If you had your succulent for a while and you are familiar with its habits, the way it looks, and its occasional changes, you will develop the feel for its needs.
It is impossible to come up with a rule that would work for all succulents regarding how often to repot succulents.
Some guiding principles:
- Younger plants grow faster and are still developing their root systems. They will fill their pot with roots in less than a year and will need to be repotted in order to continue growing.
- Mature plants with well-established root systems do not grow fast and will be happy with repotting every two to three years.
- Some succulents grow fast and would quickly outgrow their place in your home. By leaving them slightly root-bound, you slow their growth so you can enjoy them a little longer. Do not over-do it, or the plant will suffer.
In general, most succulent would do with repotting every 18 months to two years without suffering. But, be good to your plant, keep an eye on its needs and repot it when it needs it.
The best season to repot succulents
Repotting is a traumatic experience for your succulents and you want to give them the best chance to recover as soon as possible.
Most succulents go through a dormant period and the best time to repot them is just before they are ready to begin their season of vigorous growth.
Most succulents belong to either of two categories – those that go dormant in summer and those that go dormant in winter.
Succulents that go dormant in winter are those that grow vigorously in spring and summer.
The time to repot them is in early spring, just before they start their growth phase.
Succulents that enter dormancy in summer grow vigorously in fall and winter. They should be repotted in early fall.
Succulents for all seasons
There is a third category of succulents, those that do not go dormant at all.
Succulents enter dormancy to respond to unfavorable conditions such as too much heat in summer or cold in winter.
In the home environment, it is easy to create perfect conditions year-round.
With the grow lamp, you can ensure 12 or more hours of bright light and the constant perfect temperature between 65-75°F (18-24°C).
All you have to do is to continue watering as needed, every time the soil goes dry, and fertilize every 4-6 months, and your succulent will have no reason to go dormant.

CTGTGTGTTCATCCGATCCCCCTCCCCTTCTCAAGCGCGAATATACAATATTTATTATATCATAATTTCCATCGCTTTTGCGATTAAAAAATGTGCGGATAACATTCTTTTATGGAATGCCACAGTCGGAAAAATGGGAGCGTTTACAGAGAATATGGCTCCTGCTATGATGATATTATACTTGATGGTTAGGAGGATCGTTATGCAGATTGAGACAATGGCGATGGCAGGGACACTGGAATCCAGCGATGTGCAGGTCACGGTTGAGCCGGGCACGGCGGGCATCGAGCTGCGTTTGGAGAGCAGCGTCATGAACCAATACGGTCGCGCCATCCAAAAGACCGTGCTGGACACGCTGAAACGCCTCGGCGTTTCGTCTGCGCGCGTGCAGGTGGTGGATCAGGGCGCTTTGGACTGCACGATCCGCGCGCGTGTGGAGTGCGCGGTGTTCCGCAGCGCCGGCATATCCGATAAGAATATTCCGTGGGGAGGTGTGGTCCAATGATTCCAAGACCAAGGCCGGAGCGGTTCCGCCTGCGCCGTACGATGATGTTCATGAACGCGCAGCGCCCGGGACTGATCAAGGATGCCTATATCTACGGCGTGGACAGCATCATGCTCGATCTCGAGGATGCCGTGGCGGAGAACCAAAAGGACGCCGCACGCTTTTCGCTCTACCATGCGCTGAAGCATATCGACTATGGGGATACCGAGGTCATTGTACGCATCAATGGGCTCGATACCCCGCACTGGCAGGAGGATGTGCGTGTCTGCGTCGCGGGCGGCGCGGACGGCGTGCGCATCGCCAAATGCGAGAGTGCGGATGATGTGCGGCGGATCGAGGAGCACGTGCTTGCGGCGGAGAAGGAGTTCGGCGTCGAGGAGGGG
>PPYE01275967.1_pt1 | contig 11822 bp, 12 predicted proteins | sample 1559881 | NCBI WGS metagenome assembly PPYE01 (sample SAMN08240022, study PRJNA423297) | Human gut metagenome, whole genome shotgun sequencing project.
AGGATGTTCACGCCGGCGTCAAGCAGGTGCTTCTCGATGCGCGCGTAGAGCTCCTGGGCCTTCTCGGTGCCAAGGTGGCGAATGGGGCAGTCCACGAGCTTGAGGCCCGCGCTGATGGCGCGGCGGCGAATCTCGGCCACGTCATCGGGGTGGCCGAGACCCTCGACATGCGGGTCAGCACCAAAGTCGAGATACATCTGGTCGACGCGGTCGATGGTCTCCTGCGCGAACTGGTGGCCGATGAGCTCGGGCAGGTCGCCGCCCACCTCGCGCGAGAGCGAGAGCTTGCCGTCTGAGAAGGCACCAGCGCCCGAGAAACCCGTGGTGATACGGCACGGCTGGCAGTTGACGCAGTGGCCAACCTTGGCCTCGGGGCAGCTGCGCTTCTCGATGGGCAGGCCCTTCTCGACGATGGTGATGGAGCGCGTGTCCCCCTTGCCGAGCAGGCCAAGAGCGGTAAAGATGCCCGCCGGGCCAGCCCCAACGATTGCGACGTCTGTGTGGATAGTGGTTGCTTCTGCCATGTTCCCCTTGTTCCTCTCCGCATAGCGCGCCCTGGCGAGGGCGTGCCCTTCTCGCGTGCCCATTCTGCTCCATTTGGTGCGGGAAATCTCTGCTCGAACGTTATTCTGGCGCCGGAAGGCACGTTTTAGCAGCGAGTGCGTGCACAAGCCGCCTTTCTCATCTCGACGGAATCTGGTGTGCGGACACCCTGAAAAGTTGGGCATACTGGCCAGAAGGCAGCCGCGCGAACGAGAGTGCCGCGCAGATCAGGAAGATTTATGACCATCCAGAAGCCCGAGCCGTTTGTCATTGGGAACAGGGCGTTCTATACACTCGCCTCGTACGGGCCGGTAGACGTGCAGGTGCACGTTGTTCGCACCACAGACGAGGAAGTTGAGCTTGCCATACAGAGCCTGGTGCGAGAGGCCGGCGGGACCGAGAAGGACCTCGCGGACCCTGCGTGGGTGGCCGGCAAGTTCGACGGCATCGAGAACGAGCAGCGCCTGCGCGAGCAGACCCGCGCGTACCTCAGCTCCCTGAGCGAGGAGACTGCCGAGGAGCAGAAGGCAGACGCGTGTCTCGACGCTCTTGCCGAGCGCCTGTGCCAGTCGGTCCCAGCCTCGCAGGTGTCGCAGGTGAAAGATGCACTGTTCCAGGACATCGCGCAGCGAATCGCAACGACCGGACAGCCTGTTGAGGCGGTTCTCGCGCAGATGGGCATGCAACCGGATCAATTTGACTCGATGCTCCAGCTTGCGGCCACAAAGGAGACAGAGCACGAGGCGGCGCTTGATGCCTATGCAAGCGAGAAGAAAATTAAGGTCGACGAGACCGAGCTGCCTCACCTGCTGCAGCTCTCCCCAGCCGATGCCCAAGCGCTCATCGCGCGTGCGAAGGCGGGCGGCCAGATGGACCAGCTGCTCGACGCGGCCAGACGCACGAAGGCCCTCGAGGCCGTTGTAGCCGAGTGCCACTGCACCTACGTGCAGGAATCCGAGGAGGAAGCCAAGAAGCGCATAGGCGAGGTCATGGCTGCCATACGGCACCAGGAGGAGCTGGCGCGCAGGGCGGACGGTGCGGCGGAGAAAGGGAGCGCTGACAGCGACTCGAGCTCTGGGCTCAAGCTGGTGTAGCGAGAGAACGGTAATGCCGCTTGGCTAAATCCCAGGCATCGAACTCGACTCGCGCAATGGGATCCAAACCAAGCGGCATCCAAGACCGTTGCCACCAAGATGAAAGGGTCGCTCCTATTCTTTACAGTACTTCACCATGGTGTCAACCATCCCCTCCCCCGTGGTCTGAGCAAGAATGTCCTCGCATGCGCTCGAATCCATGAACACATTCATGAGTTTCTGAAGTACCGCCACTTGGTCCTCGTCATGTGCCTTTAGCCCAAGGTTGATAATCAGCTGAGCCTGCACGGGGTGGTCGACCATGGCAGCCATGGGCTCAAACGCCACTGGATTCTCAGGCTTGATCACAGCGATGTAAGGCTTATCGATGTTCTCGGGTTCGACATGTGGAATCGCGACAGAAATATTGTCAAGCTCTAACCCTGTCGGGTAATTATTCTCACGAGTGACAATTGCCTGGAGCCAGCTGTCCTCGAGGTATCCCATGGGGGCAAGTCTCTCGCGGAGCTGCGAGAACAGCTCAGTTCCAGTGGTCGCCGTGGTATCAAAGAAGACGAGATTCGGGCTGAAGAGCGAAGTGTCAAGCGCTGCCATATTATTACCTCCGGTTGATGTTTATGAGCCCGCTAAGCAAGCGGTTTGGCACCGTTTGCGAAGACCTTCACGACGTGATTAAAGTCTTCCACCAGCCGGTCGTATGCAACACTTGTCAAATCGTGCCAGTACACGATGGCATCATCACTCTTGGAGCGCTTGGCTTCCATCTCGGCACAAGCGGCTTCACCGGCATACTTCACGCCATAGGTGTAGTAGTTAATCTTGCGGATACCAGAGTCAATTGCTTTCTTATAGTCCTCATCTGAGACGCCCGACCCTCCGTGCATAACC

Your succulents will have no clue when is winter and when is summer!
There are times when repotting is necessary because your succulents look sick. With succulents, in most cases, that means overwatering and rotting roots.
Emergency repotting might save your plant’s life if you act fast enough. Take your plant out of the pot and shake all the soil off.
Cut off any rotting roots and place the plant in the fresh succulent soil mix. If there are sufficient undamaged roots, your plant might recover.
If you are using the same pot, wash it thoroughly with water and bleach before reusing it.
Repotting for propagation
Most succulents are easy to propagate from offsets or bulbils. If you give them good growing conditions, they will grow plenty of babies that you can easily remove from the mother plant and plant in their own pots.
Propagation from offsets is normally done during repotting, but sometimes your plant will have such an abundance of babies that there will be no place for them in the same pot.
Wait for the time when your plant is ready to finish its dormancy period and repot it. When you remove your succulent from the pot, cut or twist off all the offsets or babies from the mother.
Save those with a well-developed root system. Leave them to dry off for a few days and then pot them in their individual pots.
You can pot the mother plant in the same pot unless the roots are overgrown. Replace the soil with the fresh soil mix.
Tips for repotting succulents
- If your succulent is living in perfect conditions and is blooming, cherish it and enjoy it. Even if it is bursting out of its pot, that is not the time to repot your plant. It would cause your plant to drop its buds and flowers.